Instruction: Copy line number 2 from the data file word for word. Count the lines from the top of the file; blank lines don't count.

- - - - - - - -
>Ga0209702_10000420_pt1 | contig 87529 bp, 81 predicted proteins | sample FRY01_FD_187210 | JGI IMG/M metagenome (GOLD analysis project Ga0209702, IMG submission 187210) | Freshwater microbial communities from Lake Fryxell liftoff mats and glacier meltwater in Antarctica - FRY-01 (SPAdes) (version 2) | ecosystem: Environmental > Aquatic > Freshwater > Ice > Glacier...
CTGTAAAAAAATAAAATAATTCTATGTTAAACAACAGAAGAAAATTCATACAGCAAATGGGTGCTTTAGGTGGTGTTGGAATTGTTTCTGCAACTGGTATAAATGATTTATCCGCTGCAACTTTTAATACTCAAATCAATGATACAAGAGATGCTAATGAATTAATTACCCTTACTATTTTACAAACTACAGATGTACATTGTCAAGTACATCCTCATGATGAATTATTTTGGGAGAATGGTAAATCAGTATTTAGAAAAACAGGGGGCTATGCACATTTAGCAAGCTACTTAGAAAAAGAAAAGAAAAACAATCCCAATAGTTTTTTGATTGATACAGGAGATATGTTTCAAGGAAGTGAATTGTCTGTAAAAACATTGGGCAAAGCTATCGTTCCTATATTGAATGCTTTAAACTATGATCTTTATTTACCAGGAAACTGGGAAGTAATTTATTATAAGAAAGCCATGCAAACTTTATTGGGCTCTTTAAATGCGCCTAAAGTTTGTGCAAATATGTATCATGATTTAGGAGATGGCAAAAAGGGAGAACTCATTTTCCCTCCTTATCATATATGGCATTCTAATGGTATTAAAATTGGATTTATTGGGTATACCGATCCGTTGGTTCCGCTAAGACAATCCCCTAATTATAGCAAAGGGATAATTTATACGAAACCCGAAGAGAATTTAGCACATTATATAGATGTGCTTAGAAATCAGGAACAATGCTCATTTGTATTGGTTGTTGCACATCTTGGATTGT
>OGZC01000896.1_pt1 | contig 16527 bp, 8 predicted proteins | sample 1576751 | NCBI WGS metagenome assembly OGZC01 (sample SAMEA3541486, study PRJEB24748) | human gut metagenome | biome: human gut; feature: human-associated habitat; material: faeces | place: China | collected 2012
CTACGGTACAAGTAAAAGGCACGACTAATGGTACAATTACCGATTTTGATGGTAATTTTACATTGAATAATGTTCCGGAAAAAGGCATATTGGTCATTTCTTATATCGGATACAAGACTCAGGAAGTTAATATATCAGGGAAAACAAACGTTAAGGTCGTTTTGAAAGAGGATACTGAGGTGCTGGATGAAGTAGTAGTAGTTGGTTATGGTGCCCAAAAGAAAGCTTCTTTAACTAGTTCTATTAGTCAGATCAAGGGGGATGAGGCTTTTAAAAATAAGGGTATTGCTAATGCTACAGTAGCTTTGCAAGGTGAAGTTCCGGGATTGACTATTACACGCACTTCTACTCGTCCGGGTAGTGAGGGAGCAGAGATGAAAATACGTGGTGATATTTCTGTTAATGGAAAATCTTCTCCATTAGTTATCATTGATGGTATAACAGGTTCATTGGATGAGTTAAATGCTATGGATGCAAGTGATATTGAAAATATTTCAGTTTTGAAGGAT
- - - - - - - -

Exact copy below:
CTGTAAAAAAATAAAATAATTCTATGTTAAACAACAGAAGAAAATTCATACAGCAAATGGGTGCTTTAGGTGGTGTTGGAATTGTTTCTGCAACTGGTATAAATGATTTATCCGCTGCAACTTTTAATACTCAAATCAATGATACAAGAGATGCTAATGAATTAATTACCCTTACTATTTTACAAACTACAGATGTACATTGTCAAGTACATCCTCATGATGAATTATTTTGGGAGAATGGTAAATCAGTATTTAGAAAAACAGGGGGCTATGCACATTTAGCAAGCTACTTAGAAAAAGAAAAGAAAAACAATCCCAATAGTTTTTTGATTGATACAGGAGATATGTTTCAAGGAAGTGAATTGTCTGTAAAAACATTGGGCAAAGCTATCGTTCCTATATTGAATGCTTTAAACTATGATCTTTATTTACCAGGAAACTGGGAAGTAATTTATTATAAGAAAGCCATGCAAACTTTATTGGGCTCTTTAAATGCGCCTAAAGTTTGTGCAAATATGTATCATGATTTAGGAGATGGCAAAAAGGGAGAACTCATTTTCCCTCCTTATCATATATGGCATTCTAATGGTATTAAAATTGGATTTATTGGGTATACCGATCCGTTGGTTCCGCTAAGACAATCCCCTAATTATAGCAAAGGGATAATTTATACGAAACCCGAAGAGAATTTAGCACATTATATAGATGTGCTTAGAAATCAGGAACAATGCTCATTTGTATTGGTTGTTGCACATCTTGGATTGT